2. Chuck September 10, 2010 at 9:20 am

    I have had numerous encounters with folks who are tired of “doing church” for a variety of reasons. Many of them have wound up at an emergent congregation in our inner city area and having been there myself I understand why. Their worship gathering is simple; a tasteful blend of traditional and contemporary, there is no pretense or showiness, the Word is preached in an approachable manner, there is genuine community, and in every way they just seem so balanced.
    Regarding the writers concern over the youth groups influence on her kids it seems to me that youth groups have fallen into the same malady that churches in general have – the seeker model of ministry. Our youth group is a prime example. The mantra was to “reach all of our public school kids for Christ”. No problem, except that the kids who came to the youth group meetings were not being discipled, fed, and drawn into formation in Christ. They were instead being entertained. Not good.
    So, can anyone doubt that the evangelical church is in serious need of renewal? I pray God brings it soon.

  3. H. A. Scott September 10, 2010 at 6:36 pm

    Thank you for this post. It includes some very good observations, and they appear to be genuine and without rancor. I suspect that there are many, many people at the same point of struggle. I know that we have been. I left a church that I had pastored for over 10 years in large part because I did not feel that we were being a church, and I did not feel that I was being a pastor. I don’t blame the church, or any individual – I take responsibility for whatever was lacking. But I did not believe that I would be able to lead the church in the direction that it should go. I did not relish the conflict that would arise if/when we moved from “program” to “ministry.” Once we left and took a step or two back from hourly, daily, weekly intense involvement in the church, I was amazed at what I saw. Thank you again for this post.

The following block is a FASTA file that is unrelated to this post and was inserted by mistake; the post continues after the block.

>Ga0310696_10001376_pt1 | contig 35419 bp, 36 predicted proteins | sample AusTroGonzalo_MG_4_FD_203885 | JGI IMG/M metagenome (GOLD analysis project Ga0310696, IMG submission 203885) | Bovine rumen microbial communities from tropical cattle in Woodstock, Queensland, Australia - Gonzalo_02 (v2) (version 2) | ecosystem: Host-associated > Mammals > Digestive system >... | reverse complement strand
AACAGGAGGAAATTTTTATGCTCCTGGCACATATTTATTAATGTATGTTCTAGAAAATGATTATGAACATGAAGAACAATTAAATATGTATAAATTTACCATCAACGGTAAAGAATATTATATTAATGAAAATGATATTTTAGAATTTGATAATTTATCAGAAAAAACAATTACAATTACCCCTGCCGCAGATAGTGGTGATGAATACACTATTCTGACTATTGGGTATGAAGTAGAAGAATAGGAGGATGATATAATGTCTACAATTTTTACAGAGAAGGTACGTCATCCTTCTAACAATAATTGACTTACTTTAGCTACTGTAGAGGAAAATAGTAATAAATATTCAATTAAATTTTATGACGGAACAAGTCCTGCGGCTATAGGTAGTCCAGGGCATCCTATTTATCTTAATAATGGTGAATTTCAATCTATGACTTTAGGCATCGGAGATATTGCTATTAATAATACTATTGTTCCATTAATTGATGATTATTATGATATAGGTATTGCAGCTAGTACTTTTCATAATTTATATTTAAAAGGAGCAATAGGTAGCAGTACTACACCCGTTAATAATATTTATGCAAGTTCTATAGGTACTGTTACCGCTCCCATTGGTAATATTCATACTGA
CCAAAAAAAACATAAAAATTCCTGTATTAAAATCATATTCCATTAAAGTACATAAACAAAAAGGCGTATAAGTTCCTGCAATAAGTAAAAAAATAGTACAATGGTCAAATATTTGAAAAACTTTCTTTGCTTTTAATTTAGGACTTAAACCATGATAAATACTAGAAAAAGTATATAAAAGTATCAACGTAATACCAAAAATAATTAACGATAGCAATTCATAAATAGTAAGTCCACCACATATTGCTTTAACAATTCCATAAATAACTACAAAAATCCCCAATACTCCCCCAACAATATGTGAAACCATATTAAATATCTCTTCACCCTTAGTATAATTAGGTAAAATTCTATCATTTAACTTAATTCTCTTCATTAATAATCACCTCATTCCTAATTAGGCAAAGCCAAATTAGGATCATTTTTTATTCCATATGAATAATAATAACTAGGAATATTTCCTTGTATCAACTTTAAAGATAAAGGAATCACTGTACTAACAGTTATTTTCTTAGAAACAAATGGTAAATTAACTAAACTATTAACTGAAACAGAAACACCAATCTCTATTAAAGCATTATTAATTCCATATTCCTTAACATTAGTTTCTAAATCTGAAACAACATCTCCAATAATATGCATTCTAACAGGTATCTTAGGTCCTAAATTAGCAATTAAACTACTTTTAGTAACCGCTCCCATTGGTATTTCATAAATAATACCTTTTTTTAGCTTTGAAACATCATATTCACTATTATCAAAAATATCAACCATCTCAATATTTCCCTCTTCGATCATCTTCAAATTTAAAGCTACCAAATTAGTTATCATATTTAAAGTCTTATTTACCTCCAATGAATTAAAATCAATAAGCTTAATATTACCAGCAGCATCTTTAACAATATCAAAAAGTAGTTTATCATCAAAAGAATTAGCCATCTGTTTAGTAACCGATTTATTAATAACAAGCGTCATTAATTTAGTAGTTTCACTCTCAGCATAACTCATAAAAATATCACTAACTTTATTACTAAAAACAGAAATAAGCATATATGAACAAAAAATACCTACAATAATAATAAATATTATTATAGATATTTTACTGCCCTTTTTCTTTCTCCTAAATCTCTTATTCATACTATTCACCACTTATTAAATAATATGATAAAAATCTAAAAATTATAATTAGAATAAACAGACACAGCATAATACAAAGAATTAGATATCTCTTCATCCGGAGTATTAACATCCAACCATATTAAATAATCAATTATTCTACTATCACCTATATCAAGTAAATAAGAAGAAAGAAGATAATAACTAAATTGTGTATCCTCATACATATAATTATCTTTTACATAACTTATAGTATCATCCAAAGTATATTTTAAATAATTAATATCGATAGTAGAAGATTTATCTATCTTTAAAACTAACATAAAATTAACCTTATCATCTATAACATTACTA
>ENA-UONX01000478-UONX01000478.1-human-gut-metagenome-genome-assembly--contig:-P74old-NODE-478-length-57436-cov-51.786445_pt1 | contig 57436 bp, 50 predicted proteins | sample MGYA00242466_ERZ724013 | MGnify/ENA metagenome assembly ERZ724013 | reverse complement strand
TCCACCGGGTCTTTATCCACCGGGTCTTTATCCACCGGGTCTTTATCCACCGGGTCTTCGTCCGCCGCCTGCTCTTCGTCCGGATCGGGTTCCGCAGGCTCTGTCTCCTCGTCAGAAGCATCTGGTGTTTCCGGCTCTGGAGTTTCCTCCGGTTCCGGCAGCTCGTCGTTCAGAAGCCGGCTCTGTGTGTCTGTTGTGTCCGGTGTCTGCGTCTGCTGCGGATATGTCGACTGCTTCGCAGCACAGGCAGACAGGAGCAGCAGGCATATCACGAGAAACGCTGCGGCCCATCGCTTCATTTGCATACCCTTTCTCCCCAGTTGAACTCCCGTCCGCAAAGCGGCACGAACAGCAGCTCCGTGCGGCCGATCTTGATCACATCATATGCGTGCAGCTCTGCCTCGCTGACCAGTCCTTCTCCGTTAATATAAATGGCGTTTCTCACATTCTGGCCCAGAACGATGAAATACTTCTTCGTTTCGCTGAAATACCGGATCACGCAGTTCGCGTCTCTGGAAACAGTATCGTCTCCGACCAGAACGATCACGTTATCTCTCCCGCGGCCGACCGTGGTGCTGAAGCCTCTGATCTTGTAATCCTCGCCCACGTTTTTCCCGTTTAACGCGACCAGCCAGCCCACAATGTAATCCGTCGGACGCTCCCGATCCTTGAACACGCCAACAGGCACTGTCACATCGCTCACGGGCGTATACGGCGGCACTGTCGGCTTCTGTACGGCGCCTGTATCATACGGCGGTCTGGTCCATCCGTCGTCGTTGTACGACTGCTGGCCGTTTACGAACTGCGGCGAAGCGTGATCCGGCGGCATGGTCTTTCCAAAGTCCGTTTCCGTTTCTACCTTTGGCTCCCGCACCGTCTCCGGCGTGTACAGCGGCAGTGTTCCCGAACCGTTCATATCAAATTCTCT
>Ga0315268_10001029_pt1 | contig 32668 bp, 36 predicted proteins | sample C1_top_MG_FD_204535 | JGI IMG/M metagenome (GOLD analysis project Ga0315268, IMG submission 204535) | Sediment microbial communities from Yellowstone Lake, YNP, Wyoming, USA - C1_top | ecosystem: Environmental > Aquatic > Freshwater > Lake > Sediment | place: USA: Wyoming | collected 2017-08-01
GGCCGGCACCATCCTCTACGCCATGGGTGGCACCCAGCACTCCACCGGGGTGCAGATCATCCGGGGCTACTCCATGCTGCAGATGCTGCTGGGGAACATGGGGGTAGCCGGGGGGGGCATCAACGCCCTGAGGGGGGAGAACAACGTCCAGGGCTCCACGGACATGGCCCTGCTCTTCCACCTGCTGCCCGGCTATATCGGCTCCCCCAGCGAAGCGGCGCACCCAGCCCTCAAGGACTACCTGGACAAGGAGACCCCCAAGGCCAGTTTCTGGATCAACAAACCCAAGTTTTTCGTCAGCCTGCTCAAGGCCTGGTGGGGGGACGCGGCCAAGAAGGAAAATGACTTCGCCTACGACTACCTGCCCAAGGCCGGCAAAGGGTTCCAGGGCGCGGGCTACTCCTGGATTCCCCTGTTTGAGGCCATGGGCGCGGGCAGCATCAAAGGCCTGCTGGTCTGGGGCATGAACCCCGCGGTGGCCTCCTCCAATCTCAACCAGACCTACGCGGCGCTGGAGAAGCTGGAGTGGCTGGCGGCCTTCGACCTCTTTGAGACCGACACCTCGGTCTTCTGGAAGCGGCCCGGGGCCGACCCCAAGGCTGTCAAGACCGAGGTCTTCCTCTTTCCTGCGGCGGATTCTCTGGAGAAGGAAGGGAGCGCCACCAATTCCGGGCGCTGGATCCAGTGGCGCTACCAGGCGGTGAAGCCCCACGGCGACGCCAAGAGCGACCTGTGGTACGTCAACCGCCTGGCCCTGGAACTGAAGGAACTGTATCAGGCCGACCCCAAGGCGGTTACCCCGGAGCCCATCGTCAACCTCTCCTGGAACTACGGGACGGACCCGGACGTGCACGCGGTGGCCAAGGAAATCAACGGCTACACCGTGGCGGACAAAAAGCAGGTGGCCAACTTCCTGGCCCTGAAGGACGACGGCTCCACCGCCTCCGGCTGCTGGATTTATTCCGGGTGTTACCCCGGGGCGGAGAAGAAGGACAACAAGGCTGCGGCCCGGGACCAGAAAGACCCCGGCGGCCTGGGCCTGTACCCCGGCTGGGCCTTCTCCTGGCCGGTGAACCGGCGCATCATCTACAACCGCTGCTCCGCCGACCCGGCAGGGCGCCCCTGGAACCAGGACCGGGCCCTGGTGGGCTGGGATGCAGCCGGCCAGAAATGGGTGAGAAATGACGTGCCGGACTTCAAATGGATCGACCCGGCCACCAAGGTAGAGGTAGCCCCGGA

4. John H. Armstrong September 10, 2010 at 7:25 pm

    What an insightful reflection by H. A. Scott. If most pastors took their church from “program” to “ministry” they would be in serious trouble with the governing church leadership. This is one of the truly great problems of our time.

  5. Terry Reed September 10, 2010 at 10:10 pm

    But moving from program to ministry is essential if our churches are to be the body of Christ He intended us to be. It is no wonder so many are disillusioned with so many churches. American Christianity has taken on a strong resemblance to the “milk” Christianity of Corinth. However, don’t forget that the Bible never suggested that the Corinthians stop having church. Instead they were admonished to grow up. Don’t give up on the church, work to help us become “meat of the word” people.
    Terry Reed
    Small Church Tools

  6. George C September 10, 2010 at 10:20 pm

    Maybe it would help if we used the word “service” instead of “ministry”. In the context of scripture I am almost certain there is no difference, yet in Christianity Inc. “ministry” is an elevated professional position rather than an action of giving yourself to others.

  7. John Rowland September 13, 2010 at 1:29 pm

    A very good discussion. One thing I especially enjoy about the letter to Titus — the focus for two chapters is on character for the young up to the elder leadership and the entire third chapter is aimed at community service. Simple and profound.